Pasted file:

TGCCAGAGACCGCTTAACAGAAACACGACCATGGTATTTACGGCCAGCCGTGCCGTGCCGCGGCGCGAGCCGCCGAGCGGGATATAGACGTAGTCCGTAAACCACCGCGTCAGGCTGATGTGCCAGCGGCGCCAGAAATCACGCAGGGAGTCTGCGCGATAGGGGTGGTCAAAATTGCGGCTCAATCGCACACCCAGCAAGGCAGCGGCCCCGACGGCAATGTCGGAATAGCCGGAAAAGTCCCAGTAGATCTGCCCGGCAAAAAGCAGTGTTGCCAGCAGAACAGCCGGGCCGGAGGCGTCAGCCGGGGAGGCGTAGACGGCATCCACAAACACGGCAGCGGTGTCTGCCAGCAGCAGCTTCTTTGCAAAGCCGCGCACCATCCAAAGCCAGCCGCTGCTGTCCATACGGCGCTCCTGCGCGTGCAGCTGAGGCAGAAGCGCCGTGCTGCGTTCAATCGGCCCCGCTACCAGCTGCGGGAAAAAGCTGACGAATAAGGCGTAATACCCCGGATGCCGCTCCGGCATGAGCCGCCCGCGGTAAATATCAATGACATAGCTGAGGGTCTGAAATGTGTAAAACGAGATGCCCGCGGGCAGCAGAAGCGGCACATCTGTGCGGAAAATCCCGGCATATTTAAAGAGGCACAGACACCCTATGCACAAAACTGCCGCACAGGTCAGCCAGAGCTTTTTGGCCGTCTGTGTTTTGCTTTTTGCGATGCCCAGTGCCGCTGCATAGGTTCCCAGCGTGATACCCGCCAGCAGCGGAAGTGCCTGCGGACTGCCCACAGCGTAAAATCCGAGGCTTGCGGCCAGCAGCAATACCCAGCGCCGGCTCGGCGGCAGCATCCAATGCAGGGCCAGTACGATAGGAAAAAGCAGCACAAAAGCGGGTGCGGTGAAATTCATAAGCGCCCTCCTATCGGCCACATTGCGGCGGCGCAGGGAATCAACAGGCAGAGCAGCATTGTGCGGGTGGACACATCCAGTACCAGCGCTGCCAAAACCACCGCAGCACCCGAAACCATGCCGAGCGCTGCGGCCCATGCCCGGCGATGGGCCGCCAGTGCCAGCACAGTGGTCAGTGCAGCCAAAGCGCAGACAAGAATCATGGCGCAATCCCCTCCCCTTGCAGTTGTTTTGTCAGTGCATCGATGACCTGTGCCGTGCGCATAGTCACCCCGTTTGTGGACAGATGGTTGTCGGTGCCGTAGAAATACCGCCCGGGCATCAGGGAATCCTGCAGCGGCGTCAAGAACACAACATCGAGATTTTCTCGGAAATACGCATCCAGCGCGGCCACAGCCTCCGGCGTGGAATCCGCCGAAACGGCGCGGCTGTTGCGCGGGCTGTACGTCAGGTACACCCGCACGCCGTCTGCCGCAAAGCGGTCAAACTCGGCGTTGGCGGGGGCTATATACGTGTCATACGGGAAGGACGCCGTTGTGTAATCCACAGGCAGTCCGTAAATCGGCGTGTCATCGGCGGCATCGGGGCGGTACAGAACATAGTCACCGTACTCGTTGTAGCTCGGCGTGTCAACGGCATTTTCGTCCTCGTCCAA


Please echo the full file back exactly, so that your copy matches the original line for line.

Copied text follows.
TGCCAGAGACCGCTTAACAGAAACACGACCATGGTATTTACGGCCAGCCGTGCCGTGCCGCGGCGCGAGCCGCCGAGCGGGATATAGACGTAGTCCGTAAACCACCGCGTCAGGCTGATGTGCCAGCGGCGCCAGAAATCACGCAGGGAGTCTGCGCGATAGGGGTGGTCAAAATTGCGGCTCAATCGCACACCCAGCAAGGCAGCGGCCCCGACGGCAATGTCGGAATAGCCGGAAAAGTCCCAGTAGATCTGCCCGGCAAAAAGCAGTGTTGCCAGCAGAACAGCCGGGCCGGAGGCGTCAGCCGGGGAGGCGTAGACGGCATCCACAAACACGGCAGCGGTGTCTGCCAGCAGCAGCTTCTTTGCAAAGCCGCGCACCATCCAAAGCCAGCCGCTGCTGTCCATACGGCGCTCCTGCGCGTGCAGCTGAGGCAGAAGCGCCGTGCTGCGTTCAATCGGCCCCGCTACCAGCTGCGGGAAAAAGCTGACGAATAAGGCGTAATACCCCGGATGCCGCTCCGGCATGAGCCGCCCGCGGTAAATATCAATGACATAGCTGAGGGTCTGAAATGTGTAAAACGAGATGCCCGCGGGCAGCAGAAGCGGCACATCTGTGCGGAAAATCCCGGCATATTTAAAGAGGCACAGACACCCTATGCACAAAACTGCCGCACAGGTCAGCCAGAGCTTTTTGGCCGTCTGTGTTTTGCTTTTTGCGATGCCCAGTGCCGCTGCATAGGTTCCCAGCGTGATACCCGCCAGCAGCGGAAGTGCCTGCGGACTGCCCACAGCGTAAAATCCGAGGCTTGCGGCCAGCAGCAATACCCAGCGCCGGCTCGGCGGCAGCATCCAATGCAGGGCCAGTACGATAGGAAAAAGCAGCACAAAAGCGGGTGCGGTGAAATTCATAAGCGCCCTCCTATCGGCCACATTGCGGCGGCGCAGGGAATCAACAGGCAGAGCAGCATTGTGCGGGTGGACACATCCAGTACCAGCGCTGCCAAAACCACCGCAGCACCCGAAACCATGCCGAGCGCTGCGGCCCATGCCCGGCGATGGGCCGCCAGTGCCAGCACAGTGGTCAGTGCAGCCAAAGCGCAGACAAGAATCATGGCGCAATCCCCTCCCCTTGCAGTTGTTTTGTCAGTGCATCGATGACCTGTGCCGTGCGCATAGTCACCCCGTTTGTGGACAGATGGTTGTCGGTGCCGTAGAAATACCGCCCGGGCATCAGGGAATCCTGCAGCGGCGTCAAGAACACAACATCGAGATTTTCTCGGAAATACGCATCCAGCGCGGCCACAGCCTCCGGCGTGGAATCCGCCGAAACGGCGCGGCTGTTGCGCGGGCTGTACGTCAGGTACACCCGCACGCCGTCTGCCGCAAAGCGGTCAAACTCGGCGTTGGCGGGGGCTATATACGTGTCATACGGGAAGGACGCCGTTGTGTAATCCACAGGCAGTCCGTAAATCGGCGTGTCATCGGCGGCATCGGGGCGGTACAGAACATAGTCACCGTACTCGTTGTAGCTCGGCGTGTCAACGGCATTTTCGTCCTCGTCCAA